The power and efficiency of wireless EV charging — and the future of electrified, shared, and autonomous transportation.
Imagine never having to think about fueling your car. That day is close at hand.
In such a world, cars charge themselves. The vehicle just gets the power it needs on its own, delivered wirelessly. There are no plugs or power cords, let alone trips to a gas or charging station. Fast, safe, and efficient wireless EV charging — an essential component of electric and autonomous transportation — is a technology that’s proven and ready to be deployed.
Electric vehicles are extending their range and market penetration every year. According to the U.S. Department of Energy, EV range has increased by 56% from 2011 to 2017. Meanwhile, regulations are helping drive EV adoption — along with a rapidly increasing consumer demand.
In California, whose regulations set the standard for U.S. automakers, the state’s Zero Emission Vehicle program mandates 8% of new cars sold by 2025 to be EVs. By at least one estimate, the state is already nearly halfway to this goal. Moreover, Norway (2025), Germany (2030), India (2030), France (2040), and Britain (2040) have all mandated the complete transition from fossil fuel combustion vehicles to electrified vehicles.
In all, the future of personal transportation will increasingly be built around the EV, which means being more and more reliant on EV charging.
Consumers who buy EVs today typically buy plug-in charging stations for their home or office. Most, however, do not realize that the time it takes to fully recharge will be the same with either a wired or wireless charger.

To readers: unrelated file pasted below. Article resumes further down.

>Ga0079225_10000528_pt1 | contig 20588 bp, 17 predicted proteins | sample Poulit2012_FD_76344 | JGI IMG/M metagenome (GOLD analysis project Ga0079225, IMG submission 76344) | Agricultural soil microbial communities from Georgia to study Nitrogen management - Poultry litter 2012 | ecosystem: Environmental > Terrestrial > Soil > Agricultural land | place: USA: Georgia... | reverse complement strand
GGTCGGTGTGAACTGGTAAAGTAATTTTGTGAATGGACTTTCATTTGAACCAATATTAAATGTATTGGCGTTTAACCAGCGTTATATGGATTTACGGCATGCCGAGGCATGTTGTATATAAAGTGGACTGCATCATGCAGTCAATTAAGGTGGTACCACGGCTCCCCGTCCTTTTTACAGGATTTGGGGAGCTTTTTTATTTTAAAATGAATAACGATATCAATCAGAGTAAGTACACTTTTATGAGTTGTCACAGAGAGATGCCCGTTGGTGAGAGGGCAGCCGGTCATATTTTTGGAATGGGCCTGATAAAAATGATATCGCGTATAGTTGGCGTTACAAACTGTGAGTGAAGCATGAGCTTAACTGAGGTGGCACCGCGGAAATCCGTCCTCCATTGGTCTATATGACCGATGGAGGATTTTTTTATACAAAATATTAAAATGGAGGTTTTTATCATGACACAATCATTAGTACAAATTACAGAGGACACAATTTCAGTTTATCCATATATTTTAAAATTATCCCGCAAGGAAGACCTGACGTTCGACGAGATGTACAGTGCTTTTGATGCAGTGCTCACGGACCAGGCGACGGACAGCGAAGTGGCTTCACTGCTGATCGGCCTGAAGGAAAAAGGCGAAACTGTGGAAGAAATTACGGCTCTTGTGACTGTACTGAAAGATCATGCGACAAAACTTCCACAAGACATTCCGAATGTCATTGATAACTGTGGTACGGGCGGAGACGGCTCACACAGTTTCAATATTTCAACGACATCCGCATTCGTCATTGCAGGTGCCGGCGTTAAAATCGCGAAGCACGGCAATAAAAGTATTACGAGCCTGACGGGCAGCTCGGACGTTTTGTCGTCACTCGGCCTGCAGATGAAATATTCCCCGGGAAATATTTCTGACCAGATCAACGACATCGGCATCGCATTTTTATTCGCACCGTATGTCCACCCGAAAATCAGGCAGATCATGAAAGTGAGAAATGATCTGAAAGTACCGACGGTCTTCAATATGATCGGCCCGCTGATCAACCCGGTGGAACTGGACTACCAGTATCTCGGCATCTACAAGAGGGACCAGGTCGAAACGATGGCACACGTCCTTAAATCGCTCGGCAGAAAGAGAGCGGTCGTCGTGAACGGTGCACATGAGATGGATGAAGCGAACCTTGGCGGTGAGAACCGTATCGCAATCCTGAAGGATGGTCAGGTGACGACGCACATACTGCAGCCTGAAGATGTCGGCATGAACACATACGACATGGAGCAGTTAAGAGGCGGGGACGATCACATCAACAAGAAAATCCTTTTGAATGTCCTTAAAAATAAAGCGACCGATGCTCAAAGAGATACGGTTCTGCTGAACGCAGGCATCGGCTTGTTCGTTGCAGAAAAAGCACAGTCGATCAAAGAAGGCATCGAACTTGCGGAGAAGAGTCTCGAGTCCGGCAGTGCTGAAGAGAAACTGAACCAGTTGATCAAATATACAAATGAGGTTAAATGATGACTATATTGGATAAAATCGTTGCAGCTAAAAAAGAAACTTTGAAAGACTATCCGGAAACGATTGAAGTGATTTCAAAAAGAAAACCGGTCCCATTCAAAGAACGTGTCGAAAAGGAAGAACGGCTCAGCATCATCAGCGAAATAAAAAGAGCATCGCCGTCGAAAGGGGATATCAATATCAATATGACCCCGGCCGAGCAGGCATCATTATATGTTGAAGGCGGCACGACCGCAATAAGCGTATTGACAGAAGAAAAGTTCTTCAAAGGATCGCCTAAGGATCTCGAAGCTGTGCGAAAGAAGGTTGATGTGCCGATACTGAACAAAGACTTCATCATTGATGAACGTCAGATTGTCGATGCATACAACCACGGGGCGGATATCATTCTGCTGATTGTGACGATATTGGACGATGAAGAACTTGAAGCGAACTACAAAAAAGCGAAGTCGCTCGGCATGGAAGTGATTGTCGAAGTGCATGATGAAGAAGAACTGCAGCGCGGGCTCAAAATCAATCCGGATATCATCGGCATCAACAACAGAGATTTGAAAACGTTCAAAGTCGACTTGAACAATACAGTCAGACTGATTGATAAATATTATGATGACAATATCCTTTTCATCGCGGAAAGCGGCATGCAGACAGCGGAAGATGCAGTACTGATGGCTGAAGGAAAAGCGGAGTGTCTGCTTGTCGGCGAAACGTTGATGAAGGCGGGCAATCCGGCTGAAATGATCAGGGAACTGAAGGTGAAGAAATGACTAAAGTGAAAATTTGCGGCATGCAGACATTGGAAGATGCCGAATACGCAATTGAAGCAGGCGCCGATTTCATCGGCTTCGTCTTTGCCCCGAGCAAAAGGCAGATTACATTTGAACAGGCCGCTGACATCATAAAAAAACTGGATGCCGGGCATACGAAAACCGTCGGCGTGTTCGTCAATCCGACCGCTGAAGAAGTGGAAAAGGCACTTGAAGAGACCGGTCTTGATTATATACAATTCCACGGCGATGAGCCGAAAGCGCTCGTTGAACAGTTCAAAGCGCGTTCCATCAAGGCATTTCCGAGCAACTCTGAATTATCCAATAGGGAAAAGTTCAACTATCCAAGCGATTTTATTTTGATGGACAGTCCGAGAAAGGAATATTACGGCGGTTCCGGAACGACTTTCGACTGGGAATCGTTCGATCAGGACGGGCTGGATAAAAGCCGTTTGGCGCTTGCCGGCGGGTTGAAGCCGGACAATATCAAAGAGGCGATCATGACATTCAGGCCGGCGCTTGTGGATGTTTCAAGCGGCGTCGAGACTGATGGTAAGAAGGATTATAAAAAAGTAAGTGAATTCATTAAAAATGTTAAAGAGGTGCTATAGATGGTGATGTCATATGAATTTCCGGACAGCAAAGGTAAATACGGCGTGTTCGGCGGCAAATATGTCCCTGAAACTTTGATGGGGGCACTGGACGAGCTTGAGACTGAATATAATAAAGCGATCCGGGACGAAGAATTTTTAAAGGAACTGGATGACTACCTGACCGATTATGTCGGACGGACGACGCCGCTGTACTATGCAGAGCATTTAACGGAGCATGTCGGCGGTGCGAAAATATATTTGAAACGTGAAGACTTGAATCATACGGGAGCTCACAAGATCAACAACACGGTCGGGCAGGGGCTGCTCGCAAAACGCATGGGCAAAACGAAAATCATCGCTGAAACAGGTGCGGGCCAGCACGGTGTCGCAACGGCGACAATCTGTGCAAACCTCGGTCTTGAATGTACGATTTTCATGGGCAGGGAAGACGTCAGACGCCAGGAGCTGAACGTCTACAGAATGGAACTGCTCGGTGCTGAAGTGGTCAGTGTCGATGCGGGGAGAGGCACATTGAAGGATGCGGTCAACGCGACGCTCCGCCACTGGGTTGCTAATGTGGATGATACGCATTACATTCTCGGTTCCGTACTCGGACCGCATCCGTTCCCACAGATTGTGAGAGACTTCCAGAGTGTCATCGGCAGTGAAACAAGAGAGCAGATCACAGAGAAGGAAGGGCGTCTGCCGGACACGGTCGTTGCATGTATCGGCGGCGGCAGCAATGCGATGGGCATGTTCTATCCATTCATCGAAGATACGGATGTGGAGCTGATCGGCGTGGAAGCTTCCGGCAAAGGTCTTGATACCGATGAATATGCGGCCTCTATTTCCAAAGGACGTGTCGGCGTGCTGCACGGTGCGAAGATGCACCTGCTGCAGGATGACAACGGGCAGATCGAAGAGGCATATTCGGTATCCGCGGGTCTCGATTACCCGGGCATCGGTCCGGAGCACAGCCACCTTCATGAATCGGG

Most consumer plug-in EV chargers — whether Level 1 or Level 2 (see sidebar) — operate in the 88% to 95% efficiency range. Leading wireless EV charging technologies today operate in the upper end of that same range — at between 90% to 93% efficiency.
WiTricity wireless charging is based on an improvement upon the physical principle of electromagnetic induction. Induction has long been used in household appliances like induction cooktops, charging electric toothbrushes, and even some smartphones.
Yet, the remarkable fact that Electric Vehicle wireless charging can be as efficient as plugging in stems not from induction alone. One additional technological layer is needed: the innovation of magnetic resonance.
In 2007 a group from MIT published the results of an experiment demonstrating that the use of magnetic resonance enables efficient wireless power transfer across mid-range distances. Using coupled magnetic resonators they powered a 60 Watt lightbulb over a distance of 2 meters, a result that received worldwide attention.
By tuning both the transmitter and receiver to an equivalent resonant frequency, the system becomes significantly more efficient while also allowing for transmission distances that are far more practical than traditional induction permits.
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